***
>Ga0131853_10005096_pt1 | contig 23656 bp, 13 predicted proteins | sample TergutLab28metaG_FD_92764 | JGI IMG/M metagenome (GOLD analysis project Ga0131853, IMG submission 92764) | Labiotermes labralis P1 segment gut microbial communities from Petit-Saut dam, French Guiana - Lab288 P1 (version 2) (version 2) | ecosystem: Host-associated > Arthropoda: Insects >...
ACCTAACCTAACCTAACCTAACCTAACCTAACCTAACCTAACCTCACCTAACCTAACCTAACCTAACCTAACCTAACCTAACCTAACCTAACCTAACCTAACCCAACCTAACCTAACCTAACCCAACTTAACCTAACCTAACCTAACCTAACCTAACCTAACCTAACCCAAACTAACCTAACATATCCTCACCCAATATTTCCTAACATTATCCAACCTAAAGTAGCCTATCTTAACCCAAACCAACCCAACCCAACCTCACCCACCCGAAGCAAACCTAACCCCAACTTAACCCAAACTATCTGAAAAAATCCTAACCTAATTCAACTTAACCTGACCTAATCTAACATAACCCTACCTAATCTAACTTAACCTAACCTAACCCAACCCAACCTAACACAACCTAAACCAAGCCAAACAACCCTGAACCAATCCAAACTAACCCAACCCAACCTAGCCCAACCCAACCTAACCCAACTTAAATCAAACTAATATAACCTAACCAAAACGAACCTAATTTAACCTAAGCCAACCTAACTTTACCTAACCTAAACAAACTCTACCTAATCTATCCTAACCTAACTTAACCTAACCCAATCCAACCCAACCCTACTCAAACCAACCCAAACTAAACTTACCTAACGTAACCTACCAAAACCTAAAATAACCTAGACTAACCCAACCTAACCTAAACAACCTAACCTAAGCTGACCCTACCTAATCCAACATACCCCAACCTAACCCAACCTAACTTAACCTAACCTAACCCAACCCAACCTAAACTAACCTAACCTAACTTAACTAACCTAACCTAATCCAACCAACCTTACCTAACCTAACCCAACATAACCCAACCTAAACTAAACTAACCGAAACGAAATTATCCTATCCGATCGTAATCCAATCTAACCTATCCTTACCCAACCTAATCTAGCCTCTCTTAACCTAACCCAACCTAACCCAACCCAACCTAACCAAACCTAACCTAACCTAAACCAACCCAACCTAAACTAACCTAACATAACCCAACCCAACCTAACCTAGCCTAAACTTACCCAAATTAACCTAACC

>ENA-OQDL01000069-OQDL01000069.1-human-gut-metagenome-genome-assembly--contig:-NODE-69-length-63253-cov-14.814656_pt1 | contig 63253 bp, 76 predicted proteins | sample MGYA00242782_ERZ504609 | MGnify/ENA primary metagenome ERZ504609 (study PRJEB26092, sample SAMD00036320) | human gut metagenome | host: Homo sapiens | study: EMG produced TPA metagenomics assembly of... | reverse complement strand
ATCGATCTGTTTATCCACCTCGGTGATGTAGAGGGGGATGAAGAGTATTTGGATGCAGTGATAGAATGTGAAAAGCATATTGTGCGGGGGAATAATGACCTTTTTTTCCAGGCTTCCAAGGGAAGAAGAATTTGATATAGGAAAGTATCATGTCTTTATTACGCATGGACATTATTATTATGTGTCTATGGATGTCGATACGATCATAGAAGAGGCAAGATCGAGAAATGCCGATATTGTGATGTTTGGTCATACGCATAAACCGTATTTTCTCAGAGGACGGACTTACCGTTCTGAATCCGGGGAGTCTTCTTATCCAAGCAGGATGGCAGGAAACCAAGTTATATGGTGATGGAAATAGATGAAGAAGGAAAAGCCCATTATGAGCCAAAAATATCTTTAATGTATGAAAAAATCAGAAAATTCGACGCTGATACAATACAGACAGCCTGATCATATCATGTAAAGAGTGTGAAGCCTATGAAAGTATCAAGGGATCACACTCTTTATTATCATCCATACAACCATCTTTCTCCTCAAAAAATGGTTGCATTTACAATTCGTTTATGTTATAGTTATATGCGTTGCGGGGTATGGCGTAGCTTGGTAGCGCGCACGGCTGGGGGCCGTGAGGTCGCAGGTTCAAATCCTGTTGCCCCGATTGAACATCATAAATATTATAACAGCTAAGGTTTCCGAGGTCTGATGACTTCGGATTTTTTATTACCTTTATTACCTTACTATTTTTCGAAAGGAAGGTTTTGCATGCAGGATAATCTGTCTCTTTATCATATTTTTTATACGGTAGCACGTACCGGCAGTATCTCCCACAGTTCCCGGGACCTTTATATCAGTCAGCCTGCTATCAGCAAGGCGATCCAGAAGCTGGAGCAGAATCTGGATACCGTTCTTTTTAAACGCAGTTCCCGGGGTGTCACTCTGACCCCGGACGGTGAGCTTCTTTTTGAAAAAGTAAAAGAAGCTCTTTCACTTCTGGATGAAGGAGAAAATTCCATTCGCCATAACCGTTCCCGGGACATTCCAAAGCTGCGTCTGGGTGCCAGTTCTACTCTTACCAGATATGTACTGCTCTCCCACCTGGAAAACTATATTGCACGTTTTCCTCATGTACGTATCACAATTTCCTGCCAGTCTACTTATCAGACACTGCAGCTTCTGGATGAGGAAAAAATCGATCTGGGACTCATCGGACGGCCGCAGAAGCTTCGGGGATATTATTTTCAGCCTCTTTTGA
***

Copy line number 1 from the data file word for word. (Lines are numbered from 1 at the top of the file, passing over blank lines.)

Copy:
>Ga0131853_10005096_pt1 | contig 23656 bp, 13 predicted proteins | sample TergutLab28metaG_FD_92764 | JGI IMG/M metagenome (GOLD analysis project Ga0131853, IMG submission 92764) | Labiotermes labralis P1 segment gut microbial communities from Petit-Saut dam, French Guiana - Lab288 P1 (version 2) (version 2) | ecosystem: Host-associated > Arthropoda: Insects >...